thematic strands

In recent years political and social conflicts have increasingly been interpreted as cultural conflicts. "Culture" has thus become a central operational category of contemporary political discourses and decision-making. Cultural theories have most often contested this process only by stressing a different - albeit "dynamicized" or "translational" – concept of culture, thereby actually contributing to the ongoing culturalization of the political and the social, however, without investigating the discursive regularities and the immediate political implications of the notion of "culture" as such. In return, an in-depth investigation, both in a historical and contemporary perspective, of the political functionalities and societal "materializations" of the cultural dispositive can be described as the task of a critique of culturalization.
Contemporary societies are undergoing profound transformations both at the level of developments related to migration processes and at the level of general life conditions (work, modes of production, forms of social exchange, public spheres, etc.). Neither old models of describing social stratification nor identitary - or even post-identitary - ideas of "cultural" differences or diversities provide a sufficient understanding of these processes. It therefore appears necessary to develop new analyses of the complexities of social recomposition, which take into account such different - and yet intertwined - aspects as (international) labor division, ethnicized work, gender-specific forms of discrimination and exploitation, physical and social mobility, new forms of social interaction and organization, as well as the concrete impact of legal regimes and frameworks. Against this background, the term "social recomposition" aims particularly at highlighting new modes of social and political agency, new possible subjectivities and articulations that emerge from the experience of these changes.
Is there a global common in the postcolonial world? Unfortunately, it seems all too easy to answer this question today: the global common is neither to be found in the old modern concept of universality - since it has proven culturally specific - nor in the normative equality of particular cultures that mutually recognize one another. Instead, it is to be found in the never-ending process of interacting and mixing cultural differences, a process we call cultural translation. This process has its own subject: a new homo duplex of our time, the one who produces, enjoys and theorizes this new common of a trans-national, global culture. At the same time, however, his or her political articulation follows the same old pattern of cultural particularity, in short, the concept of the nation-state. So the homo duplex makes politics out of what s/he culturally condemns. What s/he culturally adores is conversely of no political use whatsoever. To openly challenge this contradiction is probably the hardest task of our time.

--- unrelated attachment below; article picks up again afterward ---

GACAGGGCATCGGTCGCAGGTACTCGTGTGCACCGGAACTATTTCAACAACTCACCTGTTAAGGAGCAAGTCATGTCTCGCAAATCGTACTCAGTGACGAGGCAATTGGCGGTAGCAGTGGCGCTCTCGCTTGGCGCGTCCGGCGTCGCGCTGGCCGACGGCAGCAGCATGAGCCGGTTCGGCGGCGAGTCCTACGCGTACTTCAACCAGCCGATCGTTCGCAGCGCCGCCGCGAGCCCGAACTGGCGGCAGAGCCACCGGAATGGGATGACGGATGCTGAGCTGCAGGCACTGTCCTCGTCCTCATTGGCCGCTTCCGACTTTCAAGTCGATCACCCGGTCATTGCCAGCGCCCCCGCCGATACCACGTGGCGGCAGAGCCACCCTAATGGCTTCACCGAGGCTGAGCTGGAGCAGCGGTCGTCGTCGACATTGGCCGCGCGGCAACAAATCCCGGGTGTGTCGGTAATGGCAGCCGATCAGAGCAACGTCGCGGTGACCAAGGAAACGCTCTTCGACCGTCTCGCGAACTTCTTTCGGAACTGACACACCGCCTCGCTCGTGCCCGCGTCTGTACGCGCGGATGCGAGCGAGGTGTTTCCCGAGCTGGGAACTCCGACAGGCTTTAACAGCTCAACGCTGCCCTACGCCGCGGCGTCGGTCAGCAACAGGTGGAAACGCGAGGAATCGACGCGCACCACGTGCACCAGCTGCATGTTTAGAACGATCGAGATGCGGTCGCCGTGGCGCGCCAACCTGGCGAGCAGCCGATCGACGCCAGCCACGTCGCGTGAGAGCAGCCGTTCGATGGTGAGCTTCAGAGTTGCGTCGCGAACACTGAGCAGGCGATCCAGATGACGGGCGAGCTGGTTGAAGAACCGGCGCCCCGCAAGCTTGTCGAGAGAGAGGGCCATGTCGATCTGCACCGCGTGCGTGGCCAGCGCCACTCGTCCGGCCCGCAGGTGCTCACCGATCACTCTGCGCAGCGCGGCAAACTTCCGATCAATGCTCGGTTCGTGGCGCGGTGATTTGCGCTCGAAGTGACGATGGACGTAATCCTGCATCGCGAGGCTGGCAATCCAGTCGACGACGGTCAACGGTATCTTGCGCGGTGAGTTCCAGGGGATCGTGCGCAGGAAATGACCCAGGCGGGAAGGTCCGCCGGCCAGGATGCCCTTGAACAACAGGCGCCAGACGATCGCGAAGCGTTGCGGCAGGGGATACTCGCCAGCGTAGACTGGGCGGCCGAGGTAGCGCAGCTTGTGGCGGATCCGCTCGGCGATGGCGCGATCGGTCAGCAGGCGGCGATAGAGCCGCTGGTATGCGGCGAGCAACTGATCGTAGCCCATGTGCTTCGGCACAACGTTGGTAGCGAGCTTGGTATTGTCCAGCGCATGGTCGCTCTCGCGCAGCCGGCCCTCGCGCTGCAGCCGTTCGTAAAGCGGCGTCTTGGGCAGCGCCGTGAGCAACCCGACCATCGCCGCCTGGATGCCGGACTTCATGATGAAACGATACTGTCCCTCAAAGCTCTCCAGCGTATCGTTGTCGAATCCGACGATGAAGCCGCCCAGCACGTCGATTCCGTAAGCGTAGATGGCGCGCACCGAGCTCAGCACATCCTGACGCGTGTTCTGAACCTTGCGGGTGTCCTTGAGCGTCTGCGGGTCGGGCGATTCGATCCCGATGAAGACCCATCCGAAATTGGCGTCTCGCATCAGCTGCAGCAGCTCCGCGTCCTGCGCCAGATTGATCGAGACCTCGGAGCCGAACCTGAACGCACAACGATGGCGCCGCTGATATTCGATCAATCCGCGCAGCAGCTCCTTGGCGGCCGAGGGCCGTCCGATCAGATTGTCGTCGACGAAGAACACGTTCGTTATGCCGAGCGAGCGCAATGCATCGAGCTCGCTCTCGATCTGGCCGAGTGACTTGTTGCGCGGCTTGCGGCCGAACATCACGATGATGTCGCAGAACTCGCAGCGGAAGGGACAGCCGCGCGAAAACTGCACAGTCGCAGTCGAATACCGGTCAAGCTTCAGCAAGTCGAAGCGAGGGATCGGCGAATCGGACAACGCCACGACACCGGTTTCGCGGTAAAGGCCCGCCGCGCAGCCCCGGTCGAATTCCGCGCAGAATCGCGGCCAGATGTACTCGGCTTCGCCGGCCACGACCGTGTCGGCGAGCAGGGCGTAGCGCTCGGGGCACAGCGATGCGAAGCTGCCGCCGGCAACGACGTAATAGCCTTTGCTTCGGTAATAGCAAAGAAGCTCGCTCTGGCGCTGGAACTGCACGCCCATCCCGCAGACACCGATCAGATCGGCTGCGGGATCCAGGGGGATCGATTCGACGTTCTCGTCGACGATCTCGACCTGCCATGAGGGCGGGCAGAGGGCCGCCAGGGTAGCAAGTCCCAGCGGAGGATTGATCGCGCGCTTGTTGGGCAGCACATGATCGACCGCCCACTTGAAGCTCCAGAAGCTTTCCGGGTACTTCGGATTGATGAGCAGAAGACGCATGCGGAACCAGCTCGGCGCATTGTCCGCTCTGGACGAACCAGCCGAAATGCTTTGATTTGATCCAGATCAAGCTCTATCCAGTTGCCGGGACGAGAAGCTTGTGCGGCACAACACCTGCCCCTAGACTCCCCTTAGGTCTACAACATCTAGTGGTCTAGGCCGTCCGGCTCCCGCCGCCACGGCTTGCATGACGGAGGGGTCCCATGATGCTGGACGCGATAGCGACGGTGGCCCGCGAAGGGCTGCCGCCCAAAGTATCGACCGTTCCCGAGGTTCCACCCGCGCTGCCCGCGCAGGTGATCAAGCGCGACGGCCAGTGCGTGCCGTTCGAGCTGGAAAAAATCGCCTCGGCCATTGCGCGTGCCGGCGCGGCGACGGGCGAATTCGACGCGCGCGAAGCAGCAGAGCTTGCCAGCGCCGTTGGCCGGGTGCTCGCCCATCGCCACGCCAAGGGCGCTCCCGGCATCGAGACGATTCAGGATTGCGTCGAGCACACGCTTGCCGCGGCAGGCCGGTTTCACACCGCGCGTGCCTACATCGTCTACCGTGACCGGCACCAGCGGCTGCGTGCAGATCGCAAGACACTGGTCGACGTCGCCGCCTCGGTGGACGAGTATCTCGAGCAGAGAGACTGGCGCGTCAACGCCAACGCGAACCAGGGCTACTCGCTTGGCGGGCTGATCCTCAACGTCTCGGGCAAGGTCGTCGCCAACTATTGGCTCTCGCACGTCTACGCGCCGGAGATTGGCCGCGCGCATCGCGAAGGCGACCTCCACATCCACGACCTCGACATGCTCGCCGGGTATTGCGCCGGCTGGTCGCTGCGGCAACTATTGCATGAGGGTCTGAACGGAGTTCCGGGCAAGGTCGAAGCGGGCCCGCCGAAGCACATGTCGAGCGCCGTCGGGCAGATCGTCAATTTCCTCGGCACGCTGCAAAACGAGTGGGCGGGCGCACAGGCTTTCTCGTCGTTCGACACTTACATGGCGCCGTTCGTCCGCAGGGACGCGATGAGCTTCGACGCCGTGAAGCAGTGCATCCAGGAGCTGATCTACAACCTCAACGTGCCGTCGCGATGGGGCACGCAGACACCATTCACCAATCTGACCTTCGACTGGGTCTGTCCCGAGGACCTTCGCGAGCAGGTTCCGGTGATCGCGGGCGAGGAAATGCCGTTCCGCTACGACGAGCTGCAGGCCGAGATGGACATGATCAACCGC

The world has become Babel more than ever before. Thanks to the modern means of communication, its multilinguality is now a common fact of everyday life. To speak and understand in this world means nothing other than to constantly translate, linguistically as much as culturally. And yet our intellectual initiation, the institutional forms of our education and cultural production are still based on the monolingual ideology that adheres to the old romantic idea that every language has a unique spirit of its own. It is time for a change, which can only start from scratch, that is, from "wild" practices of multilinguality both on the level of trans-national intellectual and cultural production as much as on the level of immigrant workers, sans papiers and refugees of all sorts.

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